About Features Reviews Community Screenings Videos Studios Home
October 2008
W.

by Kam Williams

W.

Distributor: Lionsgate
Director: Oliver Stone
Screenplay: Stanley Weiser
Cinematography: Phedon Papamichael
Music: Paul Cantelon
Cast: Josh Brolin, James Cromwell, Elizabeth Banks, Richard Dreyfuss, Ellen Burstyn, Scott Glenn, Toby Jones, Jeffrey Wright, Thandie Newton
Rating: Rated PG-13 for profanity, sexual references, smoking, alcohol abuse and disturbing war images.

Running Time: 2 hrs 9 min


   









Oliver Stone has never been afraid to court controversy, and this bio-pic is no exception. The iconoclastic director has made presidential docudramas before (JFK and Nixon), but W. is the first about one still in office.

This incendiary offering is apt to be appreciated or reviled along party lines for it paints a most unflattering picture of George W. Bush as a spoiled-rotten nincompoop who has been a miserable failure at his every endeavor. For, once it breezes past his early adult years frittered away as a boozing, womanizing embarrassment to his family, it settles down to focus on his copious shortcomings, first, as a businessman, and then as a politician.

Along the way, we’re treated mostly to W’s familiar fiascos, such as his much-publicized, ill-fated forays into the oil and baseball businesses. So, the movie doesn’t really make any new revelations, unless you were unaware that he got a girl pregnant, was arrested for drunk driving and has been a bitter disappoint to his father (James Cromwell), former president George Herbert Walker Bush.

The film is at its best only after a Born Again Junior cleans up his act, marries Laura (Elizabeth Banks), and makes the fateful decision to enter politics. Once he ascends to the presidency, we find him surrounded in the White House by a cast of infamous characters including Karl Rove (Toby Jones), Vice President Cheney (Richard Dreyfuss), Dr. Condoleezza Rice (Thandie Newton), Secretary of State Colin Powell (Jeffrey Wright), Secretary of Defense Donald Rumsfeld (Scott Glenn) and CIA Director George Tenet (Bruce McGill).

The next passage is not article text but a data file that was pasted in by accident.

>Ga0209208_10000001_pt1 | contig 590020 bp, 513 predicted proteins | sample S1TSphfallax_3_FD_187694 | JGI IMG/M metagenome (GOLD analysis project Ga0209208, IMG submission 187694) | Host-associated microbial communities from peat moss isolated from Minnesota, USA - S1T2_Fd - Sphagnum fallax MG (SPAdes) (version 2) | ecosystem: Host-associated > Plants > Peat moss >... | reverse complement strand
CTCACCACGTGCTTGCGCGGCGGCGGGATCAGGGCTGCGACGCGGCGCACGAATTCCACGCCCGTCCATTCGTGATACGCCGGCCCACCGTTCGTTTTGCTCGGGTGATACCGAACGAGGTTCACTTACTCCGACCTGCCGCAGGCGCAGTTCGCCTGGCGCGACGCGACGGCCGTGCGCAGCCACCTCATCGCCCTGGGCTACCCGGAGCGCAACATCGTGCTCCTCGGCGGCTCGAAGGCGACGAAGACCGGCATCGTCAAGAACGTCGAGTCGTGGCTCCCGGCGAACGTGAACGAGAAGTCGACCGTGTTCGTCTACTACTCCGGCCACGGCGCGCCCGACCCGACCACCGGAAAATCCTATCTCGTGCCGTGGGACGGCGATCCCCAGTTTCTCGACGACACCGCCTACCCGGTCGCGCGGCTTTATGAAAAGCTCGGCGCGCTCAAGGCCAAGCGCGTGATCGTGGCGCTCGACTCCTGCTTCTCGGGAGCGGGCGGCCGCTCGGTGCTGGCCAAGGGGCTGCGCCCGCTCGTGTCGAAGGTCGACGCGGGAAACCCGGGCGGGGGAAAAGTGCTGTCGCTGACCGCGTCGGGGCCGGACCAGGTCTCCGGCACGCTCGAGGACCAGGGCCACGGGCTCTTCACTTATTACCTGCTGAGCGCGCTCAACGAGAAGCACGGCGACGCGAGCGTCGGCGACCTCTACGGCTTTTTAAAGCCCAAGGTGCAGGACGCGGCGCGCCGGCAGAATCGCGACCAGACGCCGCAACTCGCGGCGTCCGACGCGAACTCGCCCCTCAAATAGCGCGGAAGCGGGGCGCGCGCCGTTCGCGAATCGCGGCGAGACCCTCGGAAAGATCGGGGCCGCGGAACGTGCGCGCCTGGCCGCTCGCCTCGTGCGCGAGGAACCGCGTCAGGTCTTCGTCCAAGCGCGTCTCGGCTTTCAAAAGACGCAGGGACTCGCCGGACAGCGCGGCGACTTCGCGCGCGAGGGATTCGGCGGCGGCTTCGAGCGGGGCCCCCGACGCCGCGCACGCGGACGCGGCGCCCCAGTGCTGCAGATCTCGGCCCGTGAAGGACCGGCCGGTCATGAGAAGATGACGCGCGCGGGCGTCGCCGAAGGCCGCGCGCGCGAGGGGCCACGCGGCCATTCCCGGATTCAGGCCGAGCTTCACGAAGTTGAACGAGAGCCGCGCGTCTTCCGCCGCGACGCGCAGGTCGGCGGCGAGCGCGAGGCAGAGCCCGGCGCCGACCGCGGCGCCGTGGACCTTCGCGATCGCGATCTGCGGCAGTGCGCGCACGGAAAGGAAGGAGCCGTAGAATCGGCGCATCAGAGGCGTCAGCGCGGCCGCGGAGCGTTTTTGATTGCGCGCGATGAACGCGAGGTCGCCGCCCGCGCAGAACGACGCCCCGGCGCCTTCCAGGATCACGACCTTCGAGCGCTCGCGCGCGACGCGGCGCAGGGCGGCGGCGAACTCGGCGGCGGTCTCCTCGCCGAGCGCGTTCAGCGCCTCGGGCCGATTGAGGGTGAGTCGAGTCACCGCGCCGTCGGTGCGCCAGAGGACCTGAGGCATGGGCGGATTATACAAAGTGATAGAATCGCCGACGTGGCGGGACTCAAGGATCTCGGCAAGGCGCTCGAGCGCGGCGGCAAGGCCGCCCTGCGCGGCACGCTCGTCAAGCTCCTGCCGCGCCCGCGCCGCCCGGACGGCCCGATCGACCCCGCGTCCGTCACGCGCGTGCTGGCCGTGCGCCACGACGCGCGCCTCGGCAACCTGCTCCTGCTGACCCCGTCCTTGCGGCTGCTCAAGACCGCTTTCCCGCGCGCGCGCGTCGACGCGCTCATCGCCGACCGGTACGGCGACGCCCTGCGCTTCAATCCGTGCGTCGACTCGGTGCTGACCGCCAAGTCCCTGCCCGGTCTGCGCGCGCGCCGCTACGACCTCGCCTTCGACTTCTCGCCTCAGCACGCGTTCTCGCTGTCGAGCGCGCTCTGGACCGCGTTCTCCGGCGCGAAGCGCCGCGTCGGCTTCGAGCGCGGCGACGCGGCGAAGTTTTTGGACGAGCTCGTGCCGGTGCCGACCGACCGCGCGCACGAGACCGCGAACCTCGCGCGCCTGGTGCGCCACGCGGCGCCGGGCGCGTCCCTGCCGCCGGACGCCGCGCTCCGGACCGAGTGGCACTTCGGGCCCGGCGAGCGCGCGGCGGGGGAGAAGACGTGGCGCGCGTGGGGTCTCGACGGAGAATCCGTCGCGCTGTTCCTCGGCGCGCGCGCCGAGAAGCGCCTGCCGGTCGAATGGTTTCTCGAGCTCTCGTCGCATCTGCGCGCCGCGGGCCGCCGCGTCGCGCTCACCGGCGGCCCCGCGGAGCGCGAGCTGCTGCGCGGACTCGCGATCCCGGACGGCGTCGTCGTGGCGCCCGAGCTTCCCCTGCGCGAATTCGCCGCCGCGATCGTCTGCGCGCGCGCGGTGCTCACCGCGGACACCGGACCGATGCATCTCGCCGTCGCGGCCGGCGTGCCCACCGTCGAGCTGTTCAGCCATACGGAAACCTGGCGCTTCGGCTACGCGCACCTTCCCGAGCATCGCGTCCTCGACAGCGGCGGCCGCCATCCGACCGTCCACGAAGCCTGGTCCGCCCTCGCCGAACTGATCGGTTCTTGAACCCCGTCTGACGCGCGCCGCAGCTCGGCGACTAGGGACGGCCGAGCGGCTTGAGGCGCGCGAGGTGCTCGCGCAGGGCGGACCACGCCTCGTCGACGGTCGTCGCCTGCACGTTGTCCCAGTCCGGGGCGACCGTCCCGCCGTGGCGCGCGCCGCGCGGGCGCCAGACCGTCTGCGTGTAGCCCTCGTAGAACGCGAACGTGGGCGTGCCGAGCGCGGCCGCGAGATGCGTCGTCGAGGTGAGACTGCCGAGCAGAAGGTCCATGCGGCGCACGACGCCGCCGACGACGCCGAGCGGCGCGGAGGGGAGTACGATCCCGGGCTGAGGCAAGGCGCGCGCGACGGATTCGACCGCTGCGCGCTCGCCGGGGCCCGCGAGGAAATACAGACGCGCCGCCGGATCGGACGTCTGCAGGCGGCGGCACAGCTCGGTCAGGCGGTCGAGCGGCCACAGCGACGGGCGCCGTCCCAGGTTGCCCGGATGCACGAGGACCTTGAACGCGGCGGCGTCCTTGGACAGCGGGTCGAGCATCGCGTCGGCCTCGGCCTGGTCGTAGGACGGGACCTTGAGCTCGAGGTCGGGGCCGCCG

What makes the story fascinating at this juncture is that it takes a “fly-on-the-wall” approach to confirm the country’s worst fears about the shady shenanigans among members of the administration. For example, we see Rove as the ever-scheming brains behind the throne while Cheney is exposed as a power-hungry maniac who felt that the Patriot Act didn’t go far enough. Rice, Powell and Tenet are presented as weak-kneed sycophants who consciously compromised their integrity by beating the drums of war, knowing full well that Iraq had no weapons of mass destruction.

Still, the worst criticism is reserved for Bush, who is positioned as a clueless chimpleton-in-chief more than willing to hand the reigns of government over to his vice president so he could be free to eat junk food and watch sports on TV. A damning biography magnifying the worst traits of the president with the lowest approval rating in history.

Talk about beating a man when he’s down in the polls!